Cardanus comforte translated into Englishe. And published by commaundement of the right honourable the Earle of Oxenford
Cardano, Girolamo, 1501-1576., Bedingfield, Thomas, d. 1613.
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The Earle of Oxenforde to the Reader.
THe labouring man, that tilles the fertile soyle,
And reapes the haruest fruite, hath not in deede
The gaine but payne, and if for all hys toyle
He gets the strawe, the Lord wyll haue the seede.
The Manchet fyne, falles not vnto his share
On coursest cheat, his hungrye stomacke feedes
The Landlord doth, possesse the fynest fare
He pulles the flowers, the other pluckes but weedes.
The Mason poore that buildes the Lordlye halles
Dwelles not in them, they are for hye degree
His Cotage is, compact in paper walles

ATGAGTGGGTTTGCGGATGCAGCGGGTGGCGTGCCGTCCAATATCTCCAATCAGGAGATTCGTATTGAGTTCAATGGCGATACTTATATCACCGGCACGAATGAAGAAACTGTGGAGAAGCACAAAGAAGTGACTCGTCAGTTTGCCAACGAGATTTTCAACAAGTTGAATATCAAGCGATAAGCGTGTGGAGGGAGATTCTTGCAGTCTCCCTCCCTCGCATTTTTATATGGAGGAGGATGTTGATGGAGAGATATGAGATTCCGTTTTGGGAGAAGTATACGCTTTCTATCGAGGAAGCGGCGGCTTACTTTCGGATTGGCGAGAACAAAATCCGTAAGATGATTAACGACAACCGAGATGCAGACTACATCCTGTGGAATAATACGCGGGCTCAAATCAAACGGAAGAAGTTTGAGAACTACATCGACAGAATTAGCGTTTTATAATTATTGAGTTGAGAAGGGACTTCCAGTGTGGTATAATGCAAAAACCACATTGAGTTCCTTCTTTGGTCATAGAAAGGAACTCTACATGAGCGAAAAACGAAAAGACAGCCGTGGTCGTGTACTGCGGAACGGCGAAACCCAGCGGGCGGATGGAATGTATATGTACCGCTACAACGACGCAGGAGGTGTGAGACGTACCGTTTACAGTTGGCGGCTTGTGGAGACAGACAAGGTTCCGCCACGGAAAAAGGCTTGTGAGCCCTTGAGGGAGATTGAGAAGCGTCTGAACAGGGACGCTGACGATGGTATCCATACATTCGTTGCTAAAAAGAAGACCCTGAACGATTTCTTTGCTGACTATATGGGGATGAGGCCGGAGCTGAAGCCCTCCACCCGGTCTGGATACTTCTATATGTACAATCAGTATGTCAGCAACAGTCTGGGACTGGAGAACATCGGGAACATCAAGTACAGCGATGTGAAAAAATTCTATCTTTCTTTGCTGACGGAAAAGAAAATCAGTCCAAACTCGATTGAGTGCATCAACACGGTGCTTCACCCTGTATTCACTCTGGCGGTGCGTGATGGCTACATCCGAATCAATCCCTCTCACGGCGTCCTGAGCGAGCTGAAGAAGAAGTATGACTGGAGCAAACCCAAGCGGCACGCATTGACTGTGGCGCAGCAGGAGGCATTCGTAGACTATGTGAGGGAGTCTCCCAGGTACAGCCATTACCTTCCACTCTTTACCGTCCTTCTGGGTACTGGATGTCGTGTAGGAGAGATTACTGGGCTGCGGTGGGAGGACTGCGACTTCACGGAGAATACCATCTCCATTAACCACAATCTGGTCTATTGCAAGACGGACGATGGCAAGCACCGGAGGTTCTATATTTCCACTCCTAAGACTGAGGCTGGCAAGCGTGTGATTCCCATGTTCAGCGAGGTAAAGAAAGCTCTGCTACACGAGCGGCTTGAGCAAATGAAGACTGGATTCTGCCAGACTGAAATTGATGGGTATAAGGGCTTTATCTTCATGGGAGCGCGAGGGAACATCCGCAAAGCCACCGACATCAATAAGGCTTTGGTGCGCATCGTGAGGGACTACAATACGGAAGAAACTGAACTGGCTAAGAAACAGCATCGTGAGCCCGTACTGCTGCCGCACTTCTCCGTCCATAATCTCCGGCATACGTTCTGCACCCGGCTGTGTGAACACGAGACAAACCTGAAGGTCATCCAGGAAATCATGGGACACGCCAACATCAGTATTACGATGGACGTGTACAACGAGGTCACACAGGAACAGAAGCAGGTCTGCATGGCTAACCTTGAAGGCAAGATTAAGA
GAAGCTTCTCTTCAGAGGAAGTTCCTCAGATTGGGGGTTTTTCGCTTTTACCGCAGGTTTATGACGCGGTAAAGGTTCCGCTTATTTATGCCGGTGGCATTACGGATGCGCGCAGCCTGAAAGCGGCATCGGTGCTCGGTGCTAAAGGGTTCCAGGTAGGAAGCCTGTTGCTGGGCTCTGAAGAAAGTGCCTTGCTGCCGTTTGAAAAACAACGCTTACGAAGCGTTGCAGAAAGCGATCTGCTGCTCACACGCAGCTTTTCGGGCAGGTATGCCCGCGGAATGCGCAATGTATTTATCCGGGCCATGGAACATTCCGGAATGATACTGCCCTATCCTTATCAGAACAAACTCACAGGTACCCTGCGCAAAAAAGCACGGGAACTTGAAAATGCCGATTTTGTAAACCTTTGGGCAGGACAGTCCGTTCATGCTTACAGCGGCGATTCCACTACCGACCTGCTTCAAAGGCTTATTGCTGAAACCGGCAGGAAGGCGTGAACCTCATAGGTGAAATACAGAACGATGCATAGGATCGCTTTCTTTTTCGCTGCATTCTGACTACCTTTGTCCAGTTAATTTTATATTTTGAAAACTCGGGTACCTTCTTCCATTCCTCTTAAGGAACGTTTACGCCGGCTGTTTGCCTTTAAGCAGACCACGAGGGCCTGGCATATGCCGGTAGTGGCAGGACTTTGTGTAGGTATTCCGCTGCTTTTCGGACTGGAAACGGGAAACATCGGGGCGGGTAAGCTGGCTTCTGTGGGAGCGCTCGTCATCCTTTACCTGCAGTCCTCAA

And not with bricke, or stone as others bee.
The idle Drone, that labours not at all
Suckes vp the sweete, of honnye from the Bee
Who worketh most, to their share least doth fall,
Wyth due desert, reward will neuer bee.
The swiftest Hare, vnto the Mastiue slowe
Oft times doth fall, to him as for a praye:
The Greyhounde thereby, doth misse his game we know
For which he made, such speedy hast awaye.
So hee that takes, the payne to penne the booke
Reapes not the giftes, of goodlye golden Muse
But those gayne that, who on the worke shal looke
And from the soure, the sweete by skill doth chuse.
For hee that beates the bushe the byrde not gets.
But who sittes still, and holdeth fast the nets.